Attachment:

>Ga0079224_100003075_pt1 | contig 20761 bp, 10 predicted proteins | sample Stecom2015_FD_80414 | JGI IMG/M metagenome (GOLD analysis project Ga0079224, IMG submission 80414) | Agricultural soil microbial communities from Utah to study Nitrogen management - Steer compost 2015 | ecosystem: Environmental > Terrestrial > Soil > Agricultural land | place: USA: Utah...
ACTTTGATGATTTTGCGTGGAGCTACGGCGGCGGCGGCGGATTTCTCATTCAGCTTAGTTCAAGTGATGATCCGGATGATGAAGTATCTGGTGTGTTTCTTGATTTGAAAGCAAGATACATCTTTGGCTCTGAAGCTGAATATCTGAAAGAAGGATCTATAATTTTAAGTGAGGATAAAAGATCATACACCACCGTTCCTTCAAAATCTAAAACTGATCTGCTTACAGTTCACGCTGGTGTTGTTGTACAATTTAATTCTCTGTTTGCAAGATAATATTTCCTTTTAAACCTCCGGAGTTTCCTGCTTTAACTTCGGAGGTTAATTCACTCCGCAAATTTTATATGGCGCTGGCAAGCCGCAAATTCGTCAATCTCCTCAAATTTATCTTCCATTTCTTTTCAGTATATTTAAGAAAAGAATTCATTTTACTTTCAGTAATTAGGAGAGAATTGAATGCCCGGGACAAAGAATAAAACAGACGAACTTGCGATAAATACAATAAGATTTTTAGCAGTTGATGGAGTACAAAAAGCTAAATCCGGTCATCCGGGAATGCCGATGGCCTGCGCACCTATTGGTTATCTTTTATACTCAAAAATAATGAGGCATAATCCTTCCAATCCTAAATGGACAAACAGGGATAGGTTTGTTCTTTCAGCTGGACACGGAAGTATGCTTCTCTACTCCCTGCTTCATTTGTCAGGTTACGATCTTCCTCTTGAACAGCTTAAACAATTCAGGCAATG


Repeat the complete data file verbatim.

>Ga0079224_100003075_pt1 | contig 20761 bp, 10 predicted proteins | sample Stecom2015_FD_80414 | JGI IMG/M metagenome (GOLD analysis project Ga0079224, IMG submission 80414) | Agricultural soil microbial communities from Utah to study Nitrogen management - Steer compost 2015 | ecosystem: Environmental > Terrestrial > Soil > Agricultural land | place: USA: Utah...
ACTTTGATGATTTTGCGTGGAGCTACGGCGGCGGCGGCGGATTTCTCATTCAGCTTAGTTCAAGTGATGATCCGGATGATGAAGTATCTGGTGTGTTTCTTGATTTGAAAGCAAGATACATCTTTGGCTCTGAAGCTGAATATCTGAAAGAAGGATCTATAATTTTAAGTGAGGATAAAAGATCATACACCACCGTTCCTTCAAAATCTAAAACTGATCTGCTTACAGTTCACGCTGGTGTTGTTGTACAATTTAATTCTCTGTTTGCAAGATAATATTTCCTTTTAAACCTCCGGAGTTTCCTGCTTTAACTTCGGAGGTTAATTCACTCCGCAAATTTTATATGGCGCTGGCAAGCCGCAAATTCGTCAATCTCCTCAAATTTATCTTCCATTTCTTTTCAGTATATTTAAGAAAAGAATTCATTTTACTTTCAGTAATTAGGAGAGAATTGAATGCCCGGGACAAAGAATAAAACAGACGAACTTGCGATAAATACAATAAGATTTTTAGCAGTTGATGGAGTACAAAAAGCTAAATCCGGTCATCCGGGAATGCCGATGGCCTGCGCACCTATTGGTTATCTTTTATACTCAAAAATAATGAGGCATAATCCTTCCAATCCTAAATGGACAAACAGGGATAGGTTTGTTCTTTCAGCTGGACACGGAAGTATGCTTCTCTACTCCCTGCTTCATTTGTCAGGTTACGATCTTCCTCTTGAACAGCTTAAACAATTCAGGCAATG